Many health issues can affect the bowel, which includes the small and large intestines. The small intestine is an important organ for digestion because it produces enzymes or digestive juices to help break down food. The small intestine also absorbs nutrients from food. There are 3 parts to the small intestine, the duodenum, jejunum, and ileum. The duodenum is connected to the stomach, and receives bile from the gallbladder and liver, as well as digestive enzymes from the pancreas to help digest the food. The partially digested food moves through the jejunum and into the ileum, where most of the nutrient absorption occurs. The ileum then transitions into the large intestine, or the colon. The colon is where water and salts are reabsorbed. By the time digested material reaches the colon, most of the nutrients have already been absorbed and the material is mostly fiber. The digested material is moved through the ascending, transverse, and descending colon, and finally through the rectum as stool. Here are some health issues in the bowel that can affect men and women.
1 - Ulcer Diseases
In one major form of ulcer disease, ulcers form in the stomach or the duodenum, which is the first part of the small intestine. Infection with H. pylori bacteria or chronic use of anti-inflammatory drugs predisposes the formation of ulcers. Symptoms include abdominal pain, weight loss, dark stools, anemia, and loss of appetite. In severe cases, the ulcers can cause bleeding and bloody stools, requiring immediate surgical attention. Ulcers are most common in people aged 25-65, but can also occur in children as well. Treatment includes protecting the gastric and small intestinal tissue from acids. It is also important to test for H. pylori infection and receive treatment if positive for infection.
2 - Celiac Disease
Celiac disease is caused by an immune reaction to gluten. It is a genetic disease and tends to run in families. Gluten is a type of protein found in wheat, rye, and barley. Ingestion of gluten leads to chronic inflammation in the small intestines. Damage to the small intestinal wall inhibits absorption of vitamins and nutrients. Symptoms include vitamin deficiency including iron deficiency anemia and decreased bone density from vitamin D deficiency. Management of Celiac disease includes eating a gluten-free diet. If symptoms persist even with a gluten-free diet, medications or immunotherapy may be needed and a gastroenterologist should be consulted. It should be noted that many people claim to have celiac disease, but it is rarer than many people would have you believe.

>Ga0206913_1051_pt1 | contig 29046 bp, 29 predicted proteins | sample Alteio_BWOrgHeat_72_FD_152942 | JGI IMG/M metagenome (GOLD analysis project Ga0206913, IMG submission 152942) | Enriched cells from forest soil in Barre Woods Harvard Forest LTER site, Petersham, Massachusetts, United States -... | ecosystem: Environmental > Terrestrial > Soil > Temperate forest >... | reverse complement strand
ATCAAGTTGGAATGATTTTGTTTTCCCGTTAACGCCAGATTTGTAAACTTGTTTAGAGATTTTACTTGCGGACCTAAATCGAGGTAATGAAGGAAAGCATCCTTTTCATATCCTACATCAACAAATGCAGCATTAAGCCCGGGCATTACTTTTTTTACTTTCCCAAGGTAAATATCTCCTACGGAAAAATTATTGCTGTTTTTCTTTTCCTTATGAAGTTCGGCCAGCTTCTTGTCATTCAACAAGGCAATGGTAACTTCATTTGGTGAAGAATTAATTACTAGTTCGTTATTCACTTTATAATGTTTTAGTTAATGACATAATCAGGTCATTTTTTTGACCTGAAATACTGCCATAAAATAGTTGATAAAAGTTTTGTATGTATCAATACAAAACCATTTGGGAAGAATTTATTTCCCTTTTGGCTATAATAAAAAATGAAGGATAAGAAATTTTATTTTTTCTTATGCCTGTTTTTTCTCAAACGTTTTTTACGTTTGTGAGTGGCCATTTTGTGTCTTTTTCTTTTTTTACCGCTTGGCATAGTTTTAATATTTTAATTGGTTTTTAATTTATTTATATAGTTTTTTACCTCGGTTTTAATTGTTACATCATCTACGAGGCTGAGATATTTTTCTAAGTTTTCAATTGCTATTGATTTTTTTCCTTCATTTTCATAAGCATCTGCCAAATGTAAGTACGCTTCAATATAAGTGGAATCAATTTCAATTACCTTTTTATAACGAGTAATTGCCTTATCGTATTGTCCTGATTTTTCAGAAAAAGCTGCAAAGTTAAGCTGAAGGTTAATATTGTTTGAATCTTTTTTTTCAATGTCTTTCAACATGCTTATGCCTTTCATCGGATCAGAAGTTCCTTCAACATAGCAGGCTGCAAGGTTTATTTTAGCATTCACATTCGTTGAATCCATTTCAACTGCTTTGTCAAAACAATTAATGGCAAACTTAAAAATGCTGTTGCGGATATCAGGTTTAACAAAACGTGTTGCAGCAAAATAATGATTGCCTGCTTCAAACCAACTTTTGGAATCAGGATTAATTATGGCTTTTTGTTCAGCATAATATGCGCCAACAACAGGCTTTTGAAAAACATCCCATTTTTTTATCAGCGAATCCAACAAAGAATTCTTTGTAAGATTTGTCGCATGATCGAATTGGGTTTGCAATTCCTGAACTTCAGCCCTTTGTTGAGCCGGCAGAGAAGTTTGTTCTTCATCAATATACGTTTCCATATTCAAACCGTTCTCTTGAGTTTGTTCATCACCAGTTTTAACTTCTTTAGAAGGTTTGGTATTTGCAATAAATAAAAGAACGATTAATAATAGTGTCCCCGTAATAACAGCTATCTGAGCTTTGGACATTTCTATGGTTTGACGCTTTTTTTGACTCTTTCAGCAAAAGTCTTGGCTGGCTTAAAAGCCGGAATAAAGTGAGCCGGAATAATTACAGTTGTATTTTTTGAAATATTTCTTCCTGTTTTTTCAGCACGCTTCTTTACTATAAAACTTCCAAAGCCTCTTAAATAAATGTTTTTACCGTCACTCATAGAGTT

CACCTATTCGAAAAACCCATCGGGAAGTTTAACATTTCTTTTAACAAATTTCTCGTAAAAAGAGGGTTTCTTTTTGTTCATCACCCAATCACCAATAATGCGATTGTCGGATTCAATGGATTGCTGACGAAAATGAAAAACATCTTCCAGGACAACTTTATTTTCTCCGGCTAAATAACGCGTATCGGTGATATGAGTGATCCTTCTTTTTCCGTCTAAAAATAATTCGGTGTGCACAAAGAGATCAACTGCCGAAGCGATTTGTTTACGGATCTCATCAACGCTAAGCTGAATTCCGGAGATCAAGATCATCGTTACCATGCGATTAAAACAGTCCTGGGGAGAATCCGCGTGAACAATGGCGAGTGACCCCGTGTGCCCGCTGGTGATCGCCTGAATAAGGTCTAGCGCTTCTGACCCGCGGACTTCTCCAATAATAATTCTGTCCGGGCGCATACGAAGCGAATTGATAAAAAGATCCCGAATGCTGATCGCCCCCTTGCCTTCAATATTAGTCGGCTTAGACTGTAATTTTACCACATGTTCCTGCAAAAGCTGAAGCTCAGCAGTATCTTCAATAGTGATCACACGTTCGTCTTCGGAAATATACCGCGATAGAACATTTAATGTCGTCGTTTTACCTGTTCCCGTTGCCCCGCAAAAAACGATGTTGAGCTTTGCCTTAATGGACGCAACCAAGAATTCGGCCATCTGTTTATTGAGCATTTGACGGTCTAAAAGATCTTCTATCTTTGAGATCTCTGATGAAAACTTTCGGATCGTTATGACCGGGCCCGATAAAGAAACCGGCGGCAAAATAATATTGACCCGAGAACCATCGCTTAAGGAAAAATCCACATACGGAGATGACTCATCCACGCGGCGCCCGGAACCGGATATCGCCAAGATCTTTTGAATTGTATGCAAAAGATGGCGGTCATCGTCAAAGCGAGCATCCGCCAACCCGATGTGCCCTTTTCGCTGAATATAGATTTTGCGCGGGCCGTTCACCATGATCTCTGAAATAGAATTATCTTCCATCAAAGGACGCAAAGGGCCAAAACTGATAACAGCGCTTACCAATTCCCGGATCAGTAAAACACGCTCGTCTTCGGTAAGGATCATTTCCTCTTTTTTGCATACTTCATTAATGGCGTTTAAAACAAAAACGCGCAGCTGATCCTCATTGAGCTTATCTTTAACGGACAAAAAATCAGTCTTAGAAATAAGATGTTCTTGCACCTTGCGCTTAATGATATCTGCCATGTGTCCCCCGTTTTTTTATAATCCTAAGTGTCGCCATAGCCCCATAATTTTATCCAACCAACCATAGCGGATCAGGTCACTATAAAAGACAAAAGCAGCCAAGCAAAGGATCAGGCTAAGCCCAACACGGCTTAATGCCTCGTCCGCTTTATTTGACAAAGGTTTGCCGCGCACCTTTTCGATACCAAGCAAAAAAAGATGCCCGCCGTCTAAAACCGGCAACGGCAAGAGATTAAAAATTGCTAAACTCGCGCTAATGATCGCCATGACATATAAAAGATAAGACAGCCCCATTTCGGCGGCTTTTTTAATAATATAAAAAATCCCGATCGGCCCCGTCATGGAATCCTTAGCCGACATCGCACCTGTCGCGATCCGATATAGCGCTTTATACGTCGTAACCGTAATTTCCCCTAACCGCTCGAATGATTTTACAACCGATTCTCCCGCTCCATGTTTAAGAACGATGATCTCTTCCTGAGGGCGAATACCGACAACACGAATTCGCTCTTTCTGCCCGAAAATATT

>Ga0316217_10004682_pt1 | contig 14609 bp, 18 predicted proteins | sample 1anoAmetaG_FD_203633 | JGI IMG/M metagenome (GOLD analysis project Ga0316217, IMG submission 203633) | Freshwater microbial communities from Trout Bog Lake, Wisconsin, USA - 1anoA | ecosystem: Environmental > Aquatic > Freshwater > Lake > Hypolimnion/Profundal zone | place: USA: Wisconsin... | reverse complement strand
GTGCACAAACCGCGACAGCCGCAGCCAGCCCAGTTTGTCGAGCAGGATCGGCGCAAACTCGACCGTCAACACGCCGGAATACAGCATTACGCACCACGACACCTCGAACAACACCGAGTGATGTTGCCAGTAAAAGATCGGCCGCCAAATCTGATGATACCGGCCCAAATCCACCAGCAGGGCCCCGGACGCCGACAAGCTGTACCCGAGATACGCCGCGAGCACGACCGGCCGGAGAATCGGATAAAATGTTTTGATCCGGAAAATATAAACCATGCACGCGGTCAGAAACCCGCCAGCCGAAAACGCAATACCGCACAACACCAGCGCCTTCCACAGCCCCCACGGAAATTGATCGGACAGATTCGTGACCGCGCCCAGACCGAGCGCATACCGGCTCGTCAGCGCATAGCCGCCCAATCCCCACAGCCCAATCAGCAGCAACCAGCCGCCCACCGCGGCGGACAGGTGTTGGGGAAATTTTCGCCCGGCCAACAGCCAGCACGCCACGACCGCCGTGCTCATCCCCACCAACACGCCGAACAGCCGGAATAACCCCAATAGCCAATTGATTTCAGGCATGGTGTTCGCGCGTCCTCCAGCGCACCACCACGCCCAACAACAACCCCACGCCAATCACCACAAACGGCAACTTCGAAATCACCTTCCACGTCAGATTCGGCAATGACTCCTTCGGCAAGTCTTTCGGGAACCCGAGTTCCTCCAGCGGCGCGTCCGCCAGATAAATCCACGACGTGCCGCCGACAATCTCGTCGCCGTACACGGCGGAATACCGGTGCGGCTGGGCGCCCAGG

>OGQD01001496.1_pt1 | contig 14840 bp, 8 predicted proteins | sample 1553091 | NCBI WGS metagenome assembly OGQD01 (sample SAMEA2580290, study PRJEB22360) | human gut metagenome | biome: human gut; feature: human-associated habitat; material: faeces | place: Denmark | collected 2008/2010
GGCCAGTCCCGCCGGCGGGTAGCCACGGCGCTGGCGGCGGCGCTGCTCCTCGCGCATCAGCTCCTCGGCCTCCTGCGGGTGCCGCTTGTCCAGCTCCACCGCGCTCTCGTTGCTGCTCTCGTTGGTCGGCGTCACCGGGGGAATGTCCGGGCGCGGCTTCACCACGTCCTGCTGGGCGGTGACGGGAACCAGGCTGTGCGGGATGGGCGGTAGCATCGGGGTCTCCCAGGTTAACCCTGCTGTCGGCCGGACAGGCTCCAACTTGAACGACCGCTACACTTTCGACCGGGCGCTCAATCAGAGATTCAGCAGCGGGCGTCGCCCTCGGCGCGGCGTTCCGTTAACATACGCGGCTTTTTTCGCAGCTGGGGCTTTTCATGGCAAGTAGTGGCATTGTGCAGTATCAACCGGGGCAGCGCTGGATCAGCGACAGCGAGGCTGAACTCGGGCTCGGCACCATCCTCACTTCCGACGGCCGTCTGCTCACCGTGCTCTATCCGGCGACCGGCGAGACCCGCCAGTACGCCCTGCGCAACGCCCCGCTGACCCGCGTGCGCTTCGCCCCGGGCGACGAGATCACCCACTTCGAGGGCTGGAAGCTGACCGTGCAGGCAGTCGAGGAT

3 - Crohn's Disease
Crohn's disease causes ulcers and inflammation to occur anywhere in the gastrointestinal tract, from the mouth to the anus. Both children and adults can be affected, and there is a genetic predisposition. Symptoms include, diarrhea, abdominal pain, fatigue, weight loss, and fever. Stools may be bloody. Symptoms can also occur outside the GI tract, including anterior uveitis, osteoporosis, kidney stones, and gallstones. Diagnosis is made by laboratory tests such as fecal calprotectin. Endoscopy and biopsies are also helpful in diagnosis. Although this is a lifelong disease with no definitive cure, flare-ups are managed with appropriate medications and other types of immunotherapy. There is an increased risk of cancer, osteoporosis, and depression in Crohn's disease afflicted people.
4 - Ulcerative Colitis
Ulcerative colitis is similar to Crohn's disease in that it causes chronic inflammation, but ulcerative colitis only affects the large intestine, or the colon. The entire colon may be affected or just the rectum. Infection with Salmonella or Campylobacter increases the risk of developing ulcerative colitis. There is also a genetic component, so a family history also increases risk. Main symptoms are abdominal pain, diarrhea, and bloody stools. Diagnosis is confirmed by endoscopy or colonoscopy. There is an increased risk of colon cancer, so routine colonoscopies need to be performed after diagnosis.
5 - Irritable Bowel Syndrome
Irritable bowel syndrome is a diagnosis of exclusion, meaning other diagnoses such as Crohn's disease, Celiac disease, or ulcerative colitis must be ruled out before making this diagnosis. It is more common in women than men, and mostly affects people in their twenties and thirties. Symptoms include abdominal pain, diarrhea, or constipation that is associated with bowel movements. Symptoms must have occurred at least 3 days a week for 3 months in order for criteria to be met for diagnosis. Treatment consists mostly of lifestyle changes such as healthy diet, exercise, and psychological therapy.